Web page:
On the evening of Monday the 10th of October, Delivery Hero welcomed PyBerlin, and many fellow Python enthusiasts, to our Headquarters in Berlin. Using our office as a space where the Berlin tech community can gather together to share ideas, work together on problems, and inspire one another, is something we are passionate about. Covid put a strain on in-person events – we are delighted to be hosting meetups at our office once again.
In this article, I will talk you through our meet-up with PyBerlin, and share my learnings from the talks on the night with you all. I’ve also included a video of the talks from the meet-up, in case you didn’t get the chance to attend this time!
PyBerlin is an inclusive community for anyone interested in Python – at all levels, from complete beginners to seasoned professionals. Delivery Hero uses the Python programming language extensively; our source code repositories contain several million lines of active Python code, powering Data Science/Engineering, Backend APIs, Infrastructure and Machine Learning applications. For this reason, it was a great pleasure for us to host PyBerlin for the first time, and we look forward to hosting further events together in the future. We enjoyed some delicious pizza and drinks while discussing intriguing topics with like-minded people.
About the Talks
The first talk given by Marcelo Trylesinski detailed his personal journey becoming the all-time top expert in FastAPI, as recognized on the FastAPI website itself. He then described how he used this experience to join the maintenance team of Uvicorn and Starlette, the underlying web server technologies powering FastAPI.
Alongside this backstory, Marcelo explained the genesis of FastAPI. We learnt that the original plan for this framework was described in a long GitHub issue comment on the Starlette project by the primary author of FastAPI, Sebastián Ramírez.
Marcelo’s talk was an inspirational story for people starting their first steps in the open source ecosystem. The Q&A session raised interesting questions about the sustainability of open source software development for maintainers.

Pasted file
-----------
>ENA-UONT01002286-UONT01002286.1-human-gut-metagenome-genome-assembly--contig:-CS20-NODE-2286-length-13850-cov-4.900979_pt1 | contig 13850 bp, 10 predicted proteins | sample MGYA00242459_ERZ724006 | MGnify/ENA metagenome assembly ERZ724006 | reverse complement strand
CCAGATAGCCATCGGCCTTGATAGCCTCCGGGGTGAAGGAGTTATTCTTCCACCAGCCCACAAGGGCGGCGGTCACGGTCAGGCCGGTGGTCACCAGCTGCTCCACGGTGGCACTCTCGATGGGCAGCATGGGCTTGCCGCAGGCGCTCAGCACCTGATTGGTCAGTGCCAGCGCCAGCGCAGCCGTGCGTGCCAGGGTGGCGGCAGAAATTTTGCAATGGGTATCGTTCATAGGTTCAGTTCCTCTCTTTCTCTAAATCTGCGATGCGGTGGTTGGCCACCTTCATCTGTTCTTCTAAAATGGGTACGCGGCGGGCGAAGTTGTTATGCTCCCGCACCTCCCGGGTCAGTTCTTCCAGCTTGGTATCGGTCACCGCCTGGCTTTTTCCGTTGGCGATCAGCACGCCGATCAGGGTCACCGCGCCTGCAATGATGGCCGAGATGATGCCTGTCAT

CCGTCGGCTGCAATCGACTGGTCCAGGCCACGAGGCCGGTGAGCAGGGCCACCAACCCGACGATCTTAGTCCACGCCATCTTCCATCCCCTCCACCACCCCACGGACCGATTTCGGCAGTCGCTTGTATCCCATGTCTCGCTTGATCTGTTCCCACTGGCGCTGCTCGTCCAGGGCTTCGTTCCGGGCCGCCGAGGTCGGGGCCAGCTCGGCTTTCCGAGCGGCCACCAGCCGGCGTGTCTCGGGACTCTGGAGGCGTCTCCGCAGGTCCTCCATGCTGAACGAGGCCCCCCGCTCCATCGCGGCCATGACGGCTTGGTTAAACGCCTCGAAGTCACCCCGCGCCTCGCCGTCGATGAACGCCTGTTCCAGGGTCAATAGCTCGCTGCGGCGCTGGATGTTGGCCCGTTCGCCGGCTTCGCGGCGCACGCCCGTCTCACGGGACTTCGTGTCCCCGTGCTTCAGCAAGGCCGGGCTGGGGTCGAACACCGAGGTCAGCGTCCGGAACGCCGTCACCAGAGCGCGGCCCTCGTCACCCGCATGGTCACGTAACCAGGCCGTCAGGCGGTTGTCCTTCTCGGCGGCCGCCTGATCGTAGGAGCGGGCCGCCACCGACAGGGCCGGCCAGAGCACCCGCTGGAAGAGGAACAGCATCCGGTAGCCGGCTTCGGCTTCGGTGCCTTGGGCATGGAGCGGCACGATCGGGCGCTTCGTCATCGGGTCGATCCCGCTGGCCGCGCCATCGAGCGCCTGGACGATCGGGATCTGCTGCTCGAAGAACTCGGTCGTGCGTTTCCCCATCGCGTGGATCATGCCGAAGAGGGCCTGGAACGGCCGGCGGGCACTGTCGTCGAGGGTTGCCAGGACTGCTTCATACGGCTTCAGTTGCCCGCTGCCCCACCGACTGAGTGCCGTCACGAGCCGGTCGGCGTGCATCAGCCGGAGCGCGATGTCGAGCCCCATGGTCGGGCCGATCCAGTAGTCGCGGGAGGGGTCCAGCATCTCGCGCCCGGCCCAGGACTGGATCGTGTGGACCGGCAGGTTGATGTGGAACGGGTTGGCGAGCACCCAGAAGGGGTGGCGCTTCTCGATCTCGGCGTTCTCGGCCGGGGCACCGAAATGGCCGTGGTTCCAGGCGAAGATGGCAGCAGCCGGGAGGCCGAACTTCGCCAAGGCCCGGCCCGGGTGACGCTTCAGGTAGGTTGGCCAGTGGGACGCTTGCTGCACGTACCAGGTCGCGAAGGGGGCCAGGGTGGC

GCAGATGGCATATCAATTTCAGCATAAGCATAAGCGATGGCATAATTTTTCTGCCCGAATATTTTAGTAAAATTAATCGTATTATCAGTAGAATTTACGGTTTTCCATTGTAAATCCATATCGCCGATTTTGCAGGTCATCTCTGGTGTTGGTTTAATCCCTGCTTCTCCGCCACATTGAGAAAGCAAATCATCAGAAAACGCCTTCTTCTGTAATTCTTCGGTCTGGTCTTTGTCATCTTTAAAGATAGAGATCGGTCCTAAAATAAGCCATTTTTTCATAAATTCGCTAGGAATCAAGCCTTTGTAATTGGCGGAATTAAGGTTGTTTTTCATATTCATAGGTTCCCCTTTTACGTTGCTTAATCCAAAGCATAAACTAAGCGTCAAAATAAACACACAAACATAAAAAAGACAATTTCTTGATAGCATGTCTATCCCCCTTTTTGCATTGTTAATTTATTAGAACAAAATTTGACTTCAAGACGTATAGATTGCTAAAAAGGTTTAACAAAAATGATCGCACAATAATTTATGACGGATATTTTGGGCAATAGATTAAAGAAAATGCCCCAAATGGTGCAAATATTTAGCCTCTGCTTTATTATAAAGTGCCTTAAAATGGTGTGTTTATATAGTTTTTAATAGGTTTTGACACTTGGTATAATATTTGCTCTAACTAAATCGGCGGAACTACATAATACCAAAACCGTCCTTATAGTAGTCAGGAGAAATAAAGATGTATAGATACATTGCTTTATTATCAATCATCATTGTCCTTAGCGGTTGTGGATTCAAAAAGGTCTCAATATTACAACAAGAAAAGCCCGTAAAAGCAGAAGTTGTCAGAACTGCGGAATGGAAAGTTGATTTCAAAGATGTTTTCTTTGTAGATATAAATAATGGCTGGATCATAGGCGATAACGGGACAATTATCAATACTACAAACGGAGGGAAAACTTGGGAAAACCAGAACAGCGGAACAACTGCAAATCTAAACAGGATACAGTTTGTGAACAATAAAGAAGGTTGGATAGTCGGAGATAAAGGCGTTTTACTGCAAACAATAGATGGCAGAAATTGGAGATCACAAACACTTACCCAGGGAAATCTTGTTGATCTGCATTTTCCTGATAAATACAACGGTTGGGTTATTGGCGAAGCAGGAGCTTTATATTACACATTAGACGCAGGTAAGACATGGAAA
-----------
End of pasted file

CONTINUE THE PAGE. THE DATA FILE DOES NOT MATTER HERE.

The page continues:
Finally, it was a particularly interesting talk for Delivery Hero engineers working in Python, as our own internal data shows that FastAPI is quickly becoming the preferred framework for new Python APIs, and rightly so!
Figure showing increasing adoption of the FastAPI framework at Delivery Hero
After a short break for refreshments, we moved onto the next talk about PyScript by Antonio Cuni. Pycript is a new project open-sourced by Anaconda to run Python in the browser. Antonio was keen to stress that the project could not exist without Pyodide, which is itself a port of CPython to WebAssembly/Emscripten.
Antonio demonstrated (live!) real-time usage of the Python datetime module to print ‘now’, a powerful indication that even the full standard library can run in a browser!
One interesting aspect of this project that was mentioned in the Q&A is its goal to bring ‘Programming to the 99%’. According to Antonio, this goal influences fundamental decisions in the design of PyScript. For example, there has been a proposal to abandon the traditional but skeuomorphic ‘print’ function, in favor of a more easily understandable ‘display’ function for the common use case of ‘displaying text,’ which makes more sense in the context of a browser.
Finally, Daniel Rios presented his entertaining talk “Much ado about None”, which discussed the fundamental nature of nothing, with reference to Babylonian bookkeeping methods and detailed etymology of the word ‘nothing’ itself. After this elucidating introduction, we were treated to a detailed overview with live examples of the special status None has in the Python programming language.
Meetups at Delivery Hero
The in-person meet-up was a great experience for the attendees and for Delivery Hero engineers interested in Python.
Are you interested in coming to our next meet-up? Then be sure to follow us on our Tech Twitter channel ‘@Tech_DH’ for the details of future events. We will definitely be hosting one with PyBerlin again in the near future!